Covid-related textile recycling problems mean loving linen longer is more important than ever

Textile recyclers are warning that parts of the industry could collapse – as end markets for materials reduce, due to Coronavirus.

This could mean that more discarded linen is likely to end up in landfill, at least in the short to medium term, rather than being repurposed as rag.

Therefore developing thrifty habits with commercial textiles – learning to love linen longer – is increasingly important.

We can’t let Coronavirus undo businesses’ hard work so far to reduce their carbon footprint. And minimising waste heading to landfill is one good step to take.

If laundries, healthcare organisations and hospitality companies try harder to make the most of every piece of linen, this will ease the burden on both the recycling and the landfill sectors, and in turn, the planet.

This burden has been increasingly steadily since the outbreak of the virus. In a move reported by, the Textile Recycling Association is calling on the Government to help relieve the pressure caused by export market restrictions, as warehouses fill up with linen that cannot currently be shipped to key markets such as Kenya and Pakistan.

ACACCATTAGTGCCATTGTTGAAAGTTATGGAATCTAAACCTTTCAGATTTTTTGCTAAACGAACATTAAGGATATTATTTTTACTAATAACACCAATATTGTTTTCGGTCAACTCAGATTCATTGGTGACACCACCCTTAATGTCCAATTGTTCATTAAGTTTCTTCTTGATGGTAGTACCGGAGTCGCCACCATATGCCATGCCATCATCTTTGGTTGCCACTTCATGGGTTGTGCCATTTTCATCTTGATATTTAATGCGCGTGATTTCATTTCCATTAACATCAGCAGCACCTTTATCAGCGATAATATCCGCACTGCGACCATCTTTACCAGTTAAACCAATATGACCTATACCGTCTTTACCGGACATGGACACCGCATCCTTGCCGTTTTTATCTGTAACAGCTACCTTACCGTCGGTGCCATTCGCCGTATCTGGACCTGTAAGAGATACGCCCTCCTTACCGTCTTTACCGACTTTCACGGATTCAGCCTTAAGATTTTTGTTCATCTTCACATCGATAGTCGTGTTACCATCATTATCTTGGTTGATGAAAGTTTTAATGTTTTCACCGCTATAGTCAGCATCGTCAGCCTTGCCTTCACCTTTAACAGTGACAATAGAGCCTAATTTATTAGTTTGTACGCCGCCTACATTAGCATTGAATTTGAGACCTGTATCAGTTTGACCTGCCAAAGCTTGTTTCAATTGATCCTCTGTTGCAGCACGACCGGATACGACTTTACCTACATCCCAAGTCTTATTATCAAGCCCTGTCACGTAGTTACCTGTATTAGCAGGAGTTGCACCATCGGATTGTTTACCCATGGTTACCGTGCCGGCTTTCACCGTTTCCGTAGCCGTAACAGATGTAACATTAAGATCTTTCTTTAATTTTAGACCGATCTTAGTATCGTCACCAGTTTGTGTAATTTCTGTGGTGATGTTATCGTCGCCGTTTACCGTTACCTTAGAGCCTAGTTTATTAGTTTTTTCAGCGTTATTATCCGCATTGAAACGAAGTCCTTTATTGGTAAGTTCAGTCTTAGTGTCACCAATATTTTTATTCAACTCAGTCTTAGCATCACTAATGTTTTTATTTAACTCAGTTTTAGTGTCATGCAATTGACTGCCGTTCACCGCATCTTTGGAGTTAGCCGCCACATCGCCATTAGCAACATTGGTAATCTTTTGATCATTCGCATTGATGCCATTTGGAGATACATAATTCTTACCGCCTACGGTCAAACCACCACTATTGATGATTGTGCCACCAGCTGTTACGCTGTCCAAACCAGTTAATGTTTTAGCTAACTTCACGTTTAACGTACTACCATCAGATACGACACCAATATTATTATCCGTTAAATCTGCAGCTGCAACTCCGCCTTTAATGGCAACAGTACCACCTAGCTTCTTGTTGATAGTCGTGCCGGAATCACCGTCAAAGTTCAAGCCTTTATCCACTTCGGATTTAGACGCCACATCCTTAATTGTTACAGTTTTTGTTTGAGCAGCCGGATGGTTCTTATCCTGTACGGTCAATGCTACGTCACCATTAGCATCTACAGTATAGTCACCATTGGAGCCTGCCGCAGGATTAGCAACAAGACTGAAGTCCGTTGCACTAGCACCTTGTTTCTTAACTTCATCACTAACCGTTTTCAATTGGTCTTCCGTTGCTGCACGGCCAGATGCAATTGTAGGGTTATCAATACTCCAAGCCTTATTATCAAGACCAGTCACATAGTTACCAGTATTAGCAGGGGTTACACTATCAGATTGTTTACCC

This plea follows a joint statement from the Bureau of International Recycling (BIR) and the European recycling association, Euric, warning of problems.

Textiles are just one of many materials that are much less likely to be recycled under current conditions, meaning there is extra pressure on landfill from many sources of waste.

Regenex technical director, Paul Hamilton, said: “There’s no need to throw any linen away that’s not ripped or worn out. If it is simply stained or discoloured, there is a 75.3% chance that we can process it, so that it can be returned to stock.”

Regenex’s treatments for commercial linens include a gentle, multi-bath cleaning system, based on the opening of fibres to lift stains – whether they be rust, oil, mould, food, fake tan or anything else.

In the under 25% of cases that stains cannot be sufficiently lifted – or where colour has simply become faded and washed out – over-dyeing methods can be used.

Paul continued: “The end result is that laundries, whether in-house or outsourced, can love linen longer, saving money on replacement stock as well as easing the squeeze on recycling and landfill.”

We are offering a free 400kg stain removal trial to any new customer. Get in touch to find out more.

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